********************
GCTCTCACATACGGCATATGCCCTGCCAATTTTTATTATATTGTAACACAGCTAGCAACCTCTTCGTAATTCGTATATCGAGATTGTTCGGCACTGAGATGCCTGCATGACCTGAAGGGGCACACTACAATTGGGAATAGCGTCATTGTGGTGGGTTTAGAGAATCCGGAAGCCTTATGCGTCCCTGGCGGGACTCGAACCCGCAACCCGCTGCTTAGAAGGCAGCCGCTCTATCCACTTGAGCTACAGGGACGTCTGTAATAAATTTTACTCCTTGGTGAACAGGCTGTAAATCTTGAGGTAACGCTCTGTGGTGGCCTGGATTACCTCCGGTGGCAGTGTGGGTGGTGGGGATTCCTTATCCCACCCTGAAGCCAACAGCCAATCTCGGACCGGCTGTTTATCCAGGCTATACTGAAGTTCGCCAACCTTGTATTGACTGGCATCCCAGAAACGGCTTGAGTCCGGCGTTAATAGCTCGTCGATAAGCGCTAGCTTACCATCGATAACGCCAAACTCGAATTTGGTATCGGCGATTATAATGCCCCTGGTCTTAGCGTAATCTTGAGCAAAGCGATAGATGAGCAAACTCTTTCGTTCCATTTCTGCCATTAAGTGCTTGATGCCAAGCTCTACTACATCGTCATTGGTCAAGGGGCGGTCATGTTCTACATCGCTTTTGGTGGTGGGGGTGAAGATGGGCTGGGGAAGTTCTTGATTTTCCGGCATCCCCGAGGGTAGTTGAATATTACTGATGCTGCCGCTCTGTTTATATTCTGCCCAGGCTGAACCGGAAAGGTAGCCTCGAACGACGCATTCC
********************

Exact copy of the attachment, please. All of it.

GCTCTCACATACGGCATATGCCCTGCCAATTTTTATTATATTGTAACACAGCTAGCAACCTCTTCGTAATTCGTATATCGAGATTGTTCGGCACTGAGATGCCTGCATGACCTGAAGGGGCACACTACAATTGGGAATAGCGTCATTGTGGTGGGTTTAGAGAATCCGGAAGCCTTATGCGTCCCTGGCGGGACTCGAACCCGCAACCCGCTGCTTAGAAGGCAGCCGCTCTATCCACTTGAGCTACAGGGACGTCTGTAATAAATTTTACTCCTTGGTGAACAGGCTGTAAATCTTGAGGTAACGCTCTGTGGTGGCCTGGATTACCTCCGGTGGCAGTGTGGGTGGTGGGGATTCCTTATCCCACCCTGAAGCCAACAGCCAATCTCGGACCGGCTGTTTATCCAGGCTATACTGAAGTTCGCCAACCTTGTATTGACTGGCATCCCAGAAACGGCTTGAGTCCGGCGTTAATAGCTCGTCGATAAGCGCTAGCTTACCATCGATAACGCCAAACTCGAATTTGGTATCGGCGATTATAATGCCCCTGGTCTTAGCGTAATCTTGAGCAAAGCGATAGATGAGCAAACTCTTTCGTTCCATTTCTGCCATTAAGTGCTTGATGCCAAGCTCTACTACATCGTCATTGGTCAAGGGGCGGTCATGTTCTACATCGCTTTTGGTGGTGGGGGTGAAGATGGGCTGGGGAAGTTCTTGATTTTCCGGCATCCCCGAGGGTAGTTGAATATTACTGATGCTGCCGCTCTGTTTATATTCTGCCCAGGCTGAACCGGAAAGGTAGCCTCGAACGACGCATTCC